Why Montessori for the Kindergarten year?
Montessori is focused on teaching for understanding. In a primary classroom, three and four-year-olds receive the benefit of two years of sensorial preparation for academic skills by working with the concrete Montessori learning materials. This concrete sensorial experience gradually allows the child to form a mental picture of concepts like how big is a thousand, how many hundreds make up a thousand, and what is really going on when we borrow or carry numbers in mathematical operations. The value of the sensorial experiences that the younger children have had in Montessori have often been under-estimated by both parents and educators.
Research is very clear that young children learn by observing and manipulating their environment, not through textbooks and workbook exercises. The Montessori materials give the child concrete sensorial impression of abstract concepts, such as
long division, that become the foundation for a lifetime understanding. Because Montessori teachers are well trained in child development, they normally know how to present information in developmentally appropriate ways.
My five year old is in a classroom with 3 and 4 year olds?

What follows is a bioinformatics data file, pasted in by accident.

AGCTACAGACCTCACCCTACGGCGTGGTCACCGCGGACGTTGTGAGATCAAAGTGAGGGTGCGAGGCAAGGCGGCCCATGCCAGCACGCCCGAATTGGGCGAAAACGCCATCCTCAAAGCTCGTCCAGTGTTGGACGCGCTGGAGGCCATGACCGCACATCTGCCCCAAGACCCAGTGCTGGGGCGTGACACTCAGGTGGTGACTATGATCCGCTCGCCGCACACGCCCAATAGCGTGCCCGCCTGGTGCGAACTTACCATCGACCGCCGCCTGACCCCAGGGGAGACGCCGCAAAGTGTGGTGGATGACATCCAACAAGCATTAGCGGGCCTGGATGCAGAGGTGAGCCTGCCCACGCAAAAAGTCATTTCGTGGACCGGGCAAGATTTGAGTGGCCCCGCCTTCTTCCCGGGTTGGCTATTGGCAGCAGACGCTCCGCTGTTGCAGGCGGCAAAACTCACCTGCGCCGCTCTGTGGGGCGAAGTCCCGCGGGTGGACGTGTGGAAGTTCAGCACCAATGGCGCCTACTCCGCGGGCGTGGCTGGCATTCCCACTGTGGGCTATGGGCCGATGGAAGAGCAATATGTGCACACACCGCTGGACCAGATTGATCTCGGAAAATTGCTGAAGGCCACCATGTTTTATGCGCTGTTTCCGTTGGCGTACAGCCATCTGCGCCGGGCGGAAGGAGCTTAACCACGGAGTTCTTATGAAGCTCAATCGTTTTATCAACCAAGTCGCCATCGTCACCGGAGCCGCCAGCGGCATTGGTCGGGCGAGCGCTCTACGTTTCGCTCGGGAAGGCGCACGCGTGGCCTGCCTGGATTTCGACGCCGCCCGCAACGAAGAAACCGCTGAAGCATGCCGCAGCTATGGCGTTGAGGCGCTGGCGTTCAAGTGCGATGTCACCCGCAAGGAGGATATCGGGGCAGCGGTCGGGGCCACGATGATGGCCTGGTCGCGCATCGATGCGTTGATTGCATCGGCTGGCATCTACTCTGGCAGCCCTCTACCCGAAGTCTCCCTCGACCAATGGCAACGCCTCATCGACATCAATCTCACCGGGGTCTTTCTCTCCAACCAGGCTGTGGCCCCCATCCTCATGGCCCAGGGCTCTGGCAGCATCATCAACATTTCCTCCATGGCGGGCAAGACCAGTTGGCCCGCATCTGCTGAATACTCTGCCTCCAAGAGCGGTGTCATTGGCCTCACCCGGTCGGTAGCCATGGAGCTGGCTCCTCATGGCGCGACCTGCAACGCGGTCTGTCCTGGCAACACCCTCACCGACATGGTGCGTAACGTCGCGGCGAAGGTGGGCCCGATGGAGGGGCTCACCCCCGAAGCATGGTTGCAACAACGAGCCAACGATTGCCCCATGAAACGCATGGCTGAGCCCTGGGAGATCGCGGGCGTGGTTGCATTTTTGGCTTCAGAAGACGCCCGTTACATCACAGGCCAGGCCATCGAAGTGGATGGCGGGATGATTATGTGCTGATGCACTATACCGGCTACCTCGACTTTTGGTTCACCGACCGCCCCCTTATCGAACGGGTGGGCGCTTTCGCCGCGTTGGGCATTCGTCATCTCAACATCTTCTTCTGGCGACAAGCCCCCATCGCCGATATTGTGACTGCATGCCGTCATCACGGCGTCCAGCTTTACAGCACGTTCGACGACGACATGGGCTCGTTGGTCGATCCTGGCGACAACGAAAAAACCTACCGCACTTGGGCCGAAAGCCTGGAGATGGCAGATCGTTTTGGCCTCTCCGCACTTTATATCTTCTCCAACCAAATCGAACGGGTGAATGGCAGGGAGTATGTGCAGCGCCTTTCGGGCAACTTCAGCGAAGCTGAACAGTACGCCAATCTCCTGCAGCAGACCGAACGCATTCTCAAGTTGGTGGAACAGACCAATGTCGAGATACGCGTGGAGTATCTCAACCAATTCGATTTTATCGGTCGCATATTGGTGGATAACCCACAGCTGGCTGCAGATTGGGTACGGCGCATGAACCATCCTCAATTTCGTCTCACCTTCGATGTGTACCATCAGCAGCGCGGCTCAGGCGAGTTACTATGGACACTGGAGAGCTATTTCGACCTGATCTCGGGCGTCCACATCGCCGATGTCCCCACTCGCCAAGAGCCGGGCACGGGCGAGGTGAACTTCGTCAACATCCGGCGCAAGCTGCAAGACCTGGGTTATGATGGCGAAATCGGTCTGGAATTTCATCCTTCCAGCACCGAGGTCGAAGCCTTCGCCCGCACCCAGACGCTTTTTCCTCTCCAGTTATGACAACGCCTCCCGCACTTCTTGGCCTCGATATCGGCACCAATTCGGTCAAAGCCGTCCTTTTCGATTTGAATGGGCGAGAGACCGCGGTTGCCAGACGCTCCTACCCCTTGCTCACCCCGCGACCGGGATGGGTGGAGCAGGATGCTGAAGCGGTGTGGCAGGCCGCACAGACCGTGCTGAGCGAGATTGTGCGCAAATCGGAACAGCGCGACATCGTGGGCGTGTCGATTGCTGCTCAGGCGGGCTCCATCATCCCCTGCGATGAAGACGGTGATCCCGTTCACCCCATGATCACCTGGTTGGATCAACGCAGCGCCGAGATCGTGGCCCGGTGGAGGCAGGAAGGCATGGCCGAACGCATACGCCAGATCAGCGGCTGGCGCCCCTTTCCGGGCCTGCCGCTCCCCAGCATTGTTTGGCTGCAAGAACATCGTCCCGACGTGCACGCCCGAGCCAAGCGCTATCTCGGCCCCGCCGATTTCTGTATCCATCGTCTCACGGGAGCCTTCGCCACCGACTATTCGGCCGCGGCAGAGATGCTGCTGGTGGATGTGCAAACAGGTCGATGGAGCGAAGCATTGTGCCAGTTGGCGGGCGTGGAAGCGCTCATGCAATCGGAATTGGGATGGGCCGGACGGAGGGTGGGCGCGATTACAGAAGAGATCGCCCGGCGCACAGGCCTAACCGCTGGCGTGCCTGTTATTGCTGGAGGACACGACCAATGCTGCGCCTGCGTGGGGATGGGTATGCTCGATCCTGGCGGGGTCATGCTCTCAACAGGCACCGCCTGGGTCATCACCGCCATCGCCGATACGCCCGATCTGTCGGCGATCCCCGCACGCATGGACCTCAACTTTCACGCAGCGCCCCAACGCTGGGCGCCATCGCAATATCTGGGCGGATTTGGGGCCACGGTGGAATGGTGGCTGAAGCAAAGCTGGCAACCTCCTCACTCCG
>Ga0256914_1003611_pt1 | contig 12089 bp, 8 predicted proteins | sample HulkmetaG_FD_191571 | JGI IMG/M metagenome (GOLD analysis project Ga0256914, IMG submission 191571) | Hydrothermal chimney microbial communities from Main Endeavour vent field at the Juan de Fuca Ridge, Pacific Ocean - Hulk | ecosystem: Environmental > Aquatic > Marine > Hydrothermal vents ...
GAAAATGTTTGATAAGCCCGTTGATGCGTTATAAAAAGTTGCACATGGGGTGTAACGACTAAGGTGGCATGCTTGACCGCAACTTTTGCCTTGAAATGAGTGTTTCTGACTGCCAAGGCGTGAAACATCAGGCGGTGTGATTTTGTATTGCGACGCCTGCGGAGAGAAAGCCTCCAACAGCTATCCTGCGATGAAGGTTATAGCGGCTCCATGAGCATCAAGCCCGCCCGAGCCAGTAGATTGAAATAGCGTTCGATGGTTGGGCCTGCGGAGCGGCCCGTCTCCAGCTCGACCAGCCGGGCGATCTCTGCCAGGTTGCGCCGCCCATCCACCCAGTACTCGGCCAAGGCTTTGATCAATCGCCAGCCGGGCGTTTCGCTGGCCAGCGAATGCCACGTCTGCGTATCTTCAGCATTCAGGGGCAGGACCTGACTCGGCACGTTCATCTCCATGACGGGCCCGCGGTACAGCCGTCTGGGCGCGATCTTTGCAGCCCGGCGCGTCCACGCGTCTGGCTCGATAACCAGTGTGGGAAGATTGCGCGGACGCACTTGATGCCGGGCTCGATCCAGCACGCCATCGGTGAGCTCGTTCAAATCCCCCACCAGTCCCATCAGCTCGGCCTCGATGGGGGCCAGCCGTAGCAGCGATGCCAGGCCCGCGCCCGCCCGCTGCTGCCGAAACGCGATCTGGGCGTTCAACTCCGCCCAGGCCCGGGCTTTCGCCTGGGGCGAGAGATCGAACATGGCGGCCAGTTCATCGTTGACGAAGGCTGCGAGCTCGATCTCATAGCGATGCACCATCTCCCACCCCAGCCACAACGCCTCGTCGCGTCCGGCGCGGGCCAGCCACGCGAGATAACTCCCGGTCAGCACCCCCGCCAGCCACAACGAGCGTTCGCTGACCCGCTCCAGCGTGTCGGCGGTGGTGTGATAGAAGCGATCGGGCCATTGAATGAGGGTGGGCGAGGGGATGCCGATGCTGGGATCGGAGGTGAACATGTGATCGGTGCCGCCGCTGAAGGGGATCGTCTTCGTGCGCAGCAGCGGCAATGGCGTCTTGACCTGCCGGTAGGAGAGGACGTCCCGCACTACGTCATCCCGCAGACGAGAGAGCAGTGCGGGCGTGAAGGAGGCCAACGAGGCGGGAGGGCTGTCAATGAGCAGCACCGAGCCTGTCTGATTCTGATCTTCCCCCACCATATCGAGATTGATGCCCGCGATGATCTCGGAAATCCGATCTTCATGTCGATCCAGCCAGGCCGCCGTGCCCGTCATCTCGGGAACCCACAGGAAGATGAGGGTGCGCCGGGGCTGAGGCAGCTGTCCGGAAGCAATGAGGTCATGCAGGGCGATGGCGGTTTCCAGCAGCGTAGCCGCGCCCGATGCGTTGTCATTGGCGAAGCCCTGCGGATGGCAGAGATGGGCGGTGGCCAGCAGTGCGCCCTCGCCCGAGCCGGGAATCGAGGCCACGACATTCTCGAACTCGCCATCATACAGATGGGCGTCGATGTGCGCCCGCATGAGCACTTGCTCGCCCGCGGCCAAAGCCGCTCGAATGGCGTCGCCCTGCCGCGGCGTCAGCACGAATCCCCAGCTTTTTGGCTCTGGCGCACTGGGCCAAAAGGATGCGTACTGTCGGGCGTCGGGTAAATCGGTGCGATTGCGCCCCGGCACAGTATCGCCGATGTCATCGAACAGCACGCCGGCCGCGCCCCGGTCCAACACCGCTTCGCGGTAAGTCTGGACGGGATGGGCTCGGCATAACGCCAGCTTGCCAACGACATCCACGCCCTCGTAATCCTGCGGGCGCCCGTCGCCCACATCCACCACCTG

The five year olds in Montessori classes often help the younger children with their work, actually teaching lessons or correcting errors. Anyone who has every had to teach a skill to someone else may recall that the very process of explaining a new concept or helping someone practice a new skill leads the teacher to learn as much, if not more, than the pupil. This is supported by research. When one child tutors another, the tutor normally learns more from the experience than the person being tutored. Experiences that facilitate development of independence and autonomy are often very limited in traditional schools.
In a nutshell...
When a child transfers from Montessori to a new kindergarten, she spends the first few months adjusting to a new class, a new teacher, and a whole new system with different expectations. This, along with the fact that most kindergartens have a much lower set of expectations for five-year-olds than most Montessori programs, severely cuts into the learning that could occur during this crucial year of their lives.